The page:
These issues, central to conflict theories and critical theories of crime, are important. However, because they focus on systematically deeper power relations between competing interest groups, they seldom provide feasible policy alternatives and tend to reinforce perceptions of crime as an insolvable problem. What we want to do here is see if the human ecological approach can lead us to some practical strategies for controlling crime.

Human resources can have material, symbolic, or hedonistic value. In crimes such as thefts, individuals take material resources such as property from another person without his or her knowing cooperation.

Those who commit crimes such as narcotics trafficking and gambling attempt to obtain money that can be exchanged for material resources. In crimes such as assaults not associated with theft, sexual assaults, and illicit drug use, people obtain hedonistic resources that increase pleasurable feelings or decrease unpleasant feelings. Political crimes such as terrorism or election fraud attempt to obtain symbolic resources such as power or prestige.


Criminal behaviour is the product of a systematic process that involves complex interactions between individual, societal, and ecological factors over the course of our lives. In other words, from conception onward the intellectual, emotional, and physical attributes we develop are strongly influenced by our personal behaviours and physical processes, interactions with the physical environment, and interactions with other people, groups and institutions. These systematic processes affect the transmission from generation to generation of traits associated with increased involvement in crime.

Societal or macro level factors deal with systematic interactions between social groups. Societal factors describe the ways society is structured. They include such things as the relative distribution of the population among groups and the flows of information, resources, and people between groups. Societal factors encompass the variety and heterogeneity of caste/ethnic/cultural/productive groups, their behaviours and beliefs, and economic relations.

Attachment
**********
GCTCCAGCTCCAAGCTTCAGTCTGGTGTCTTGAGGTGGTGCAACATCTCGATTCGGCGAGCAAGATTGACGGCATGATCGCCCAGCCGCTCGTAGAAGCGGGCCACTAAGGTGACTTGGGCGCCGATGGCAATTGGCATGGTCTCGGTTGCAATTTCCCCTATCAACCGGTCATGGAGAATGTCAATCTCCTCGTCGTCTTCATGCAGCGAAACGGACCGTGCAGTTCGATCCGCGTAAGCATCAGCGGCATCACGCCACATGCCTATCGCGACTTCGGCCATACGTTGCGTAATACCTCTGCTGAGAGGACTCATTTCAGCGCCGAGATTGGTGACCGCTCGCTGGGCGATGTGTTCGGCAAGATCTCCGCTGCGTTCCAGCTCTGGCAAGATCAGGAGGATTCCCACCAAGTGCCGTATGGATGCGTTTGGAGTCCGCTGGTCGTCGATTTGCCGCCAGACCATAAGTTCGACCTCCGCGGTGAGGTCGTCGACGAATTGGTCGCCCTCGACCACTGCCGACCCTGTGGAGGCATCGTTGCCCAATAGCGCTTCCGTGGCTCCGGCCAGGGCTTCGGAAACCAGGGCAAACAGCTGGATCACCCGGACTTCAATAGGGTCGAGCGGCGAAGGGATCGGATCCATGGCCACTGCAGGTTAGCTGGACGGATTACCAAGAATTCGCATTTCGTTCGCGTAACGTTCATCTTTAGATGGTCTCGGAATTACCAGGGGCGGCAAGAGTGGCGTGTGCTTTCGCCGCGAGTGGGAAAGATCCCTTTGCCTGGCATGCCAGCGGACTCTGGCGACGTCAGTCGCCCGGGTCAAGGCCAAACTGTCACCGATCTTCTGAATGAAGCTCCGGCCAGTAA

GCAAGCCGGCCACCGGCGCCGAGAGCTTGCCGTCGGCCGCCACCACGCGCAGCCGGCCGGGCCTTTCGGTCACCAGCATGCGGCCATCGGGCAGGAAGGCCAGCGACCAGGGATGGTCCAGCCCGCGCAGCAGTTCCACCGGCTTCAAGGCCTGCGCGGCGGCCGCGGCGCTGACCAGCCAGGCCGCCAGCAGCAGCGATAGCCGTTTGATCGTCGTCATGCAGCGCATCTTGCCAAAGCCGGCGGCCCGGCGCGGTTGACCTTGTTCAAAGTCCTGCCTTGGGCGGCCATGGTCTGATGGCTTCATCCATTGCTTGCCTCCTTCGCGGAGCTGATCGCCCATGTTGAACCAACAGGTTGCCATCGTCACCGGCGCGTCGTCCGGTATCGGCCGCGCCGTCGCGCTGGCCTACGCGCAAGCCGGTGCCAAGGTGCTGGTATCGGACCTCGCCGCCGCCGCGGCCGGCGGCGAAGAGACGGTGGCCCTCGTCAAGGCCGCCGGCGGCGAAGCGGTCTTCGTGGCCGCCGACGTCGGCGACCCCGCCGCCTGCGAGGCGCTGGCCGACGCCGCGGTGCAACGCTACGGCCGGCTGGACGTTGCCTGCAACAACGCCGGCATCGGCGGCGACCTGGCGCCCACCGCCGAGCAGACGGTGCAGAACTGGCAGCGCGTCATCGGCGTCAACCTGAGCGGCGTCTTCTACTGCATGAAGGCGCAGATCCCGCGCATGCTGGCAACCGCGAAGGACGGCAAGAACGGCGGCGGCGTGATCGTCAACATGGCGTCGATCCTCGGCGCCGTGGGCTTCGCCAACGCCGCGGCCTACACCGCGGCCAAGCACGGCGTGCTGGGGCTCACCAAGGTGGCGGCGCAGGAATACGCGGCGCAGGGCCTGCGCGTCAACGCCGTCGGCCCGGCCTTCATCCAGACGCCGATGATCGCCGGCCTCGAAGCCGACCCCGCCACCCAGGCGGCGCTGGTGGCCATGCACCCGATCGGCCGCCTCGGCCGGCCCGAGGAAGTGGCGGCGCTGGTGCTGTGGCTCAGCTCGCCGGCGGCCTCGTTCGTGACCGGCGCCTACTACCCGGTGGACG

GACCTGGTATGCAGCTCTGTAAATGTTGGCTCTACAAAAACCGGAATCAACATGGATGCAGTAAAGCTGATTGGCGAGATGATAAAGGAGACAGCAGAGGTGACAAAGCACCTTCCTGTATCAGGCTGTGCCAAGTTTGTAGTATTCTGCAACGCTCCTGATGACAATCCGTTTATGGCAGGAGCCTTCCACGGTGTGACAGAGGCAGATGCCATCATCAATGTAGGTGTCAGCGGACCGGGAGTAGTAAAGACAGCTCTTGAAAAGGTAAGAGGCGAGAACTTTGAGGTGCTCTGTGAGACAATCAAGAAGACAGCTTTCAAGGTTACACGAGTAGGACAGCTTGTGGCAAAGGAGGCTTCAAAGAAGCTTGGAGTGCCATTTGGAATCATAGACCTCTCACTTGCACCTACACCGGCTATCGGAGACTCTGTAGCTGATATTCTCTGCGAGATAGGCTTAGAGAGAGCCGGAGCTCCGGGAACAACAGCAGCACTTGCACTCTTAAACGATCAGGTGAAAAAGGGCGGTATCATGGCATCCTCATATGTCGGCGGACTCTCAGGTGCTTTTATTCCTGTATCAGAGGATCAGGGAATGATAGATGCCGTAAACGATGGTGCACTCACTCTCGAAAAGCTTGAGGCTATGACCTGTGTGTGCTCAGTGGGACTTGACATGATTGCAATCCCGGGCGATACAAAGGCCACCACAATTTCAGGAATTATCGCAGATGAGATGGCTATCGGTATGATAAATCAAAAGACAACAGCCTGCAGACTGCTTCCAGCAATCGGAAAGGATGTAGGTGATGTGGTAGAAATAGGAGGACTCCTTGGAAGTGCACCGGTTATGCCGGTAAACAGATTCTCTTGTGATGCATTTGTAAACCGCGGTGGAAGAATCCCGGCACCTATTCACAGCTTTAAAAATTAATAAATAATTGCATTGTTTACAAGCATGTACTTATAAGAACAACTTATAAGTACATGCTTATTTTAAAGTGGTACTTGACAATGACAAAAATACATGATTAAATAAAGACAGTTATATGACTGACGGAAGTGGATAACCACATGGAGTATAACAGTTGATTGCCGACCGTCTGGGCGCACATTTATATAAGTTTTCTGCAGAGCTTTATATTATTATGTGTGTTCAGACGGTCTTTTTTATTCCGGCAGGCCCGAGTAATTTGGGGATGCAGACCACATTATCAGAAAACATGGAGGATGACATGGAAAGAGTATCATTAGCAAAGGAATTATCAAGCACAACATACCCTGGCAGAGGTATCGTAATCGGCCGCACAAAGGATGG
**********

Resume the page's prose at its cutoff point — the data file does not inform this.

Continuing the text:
Individual or micro level factors describe how a person becomes motivated to commit a crime.

Motivation is more than the “I want.” portion of the equation. It includes “I could.” “What will it cost me compared to what I think I’ll get?” and “Is this right and proper?” Motivation is the outcome of a process in which a goal is formulated, costs and benefits are assessed, and internal constraints on behaviour are applied. The relative importance of the components of this process may vary from individual to individual, time to time, and situation to situation.

However unattainable they now may seem, nurturant crime control strategies are practically and philosophically appealing because they are proactive and emphasize developing restraint systems within individuals rather than increasing governmental control. They also have broader implications. If crime control strategies focused on controlling the development and expression of criminality instead of controlling specific criminal acts, it might be possible to address simultaneously the common source of an entire set of dysfunctional behaviours: crime, drug abuse, accidents, and perhaps even suicide.

We might do so in a manner that builds human capital and improves social cohesiveness. It is ironic that some think it naive to consider employing nurturant strategies that, according to this paradigm, will take generations to control crime.

DON’T WE ROUTINELY PLAN CITIES, HIGHWAYS, AND MILITARY WEAPONS SYSTEMS 20 YEARS OR MORE INTO THE FUTURE?

OUR ANALYSIS INDICATES THAT IT IS TIME TO EVOLVE THE CULTURE OF OUR SOCIETY TO BECOME LESS IMPULSIVE, LESS DEPENDENT ON COERCION, AND MORE SENSITIVE TO THE NEEDS AND SUFFERING OF OTHERS.

IN OTHER WORDS:-
WE SOW AN ACT AND REAP A HABIT: WE SOW A HABIT AND REAP A CHARACTER: WE SOW A CHARACTER AND REAP A DESTINY. — William Black (1893)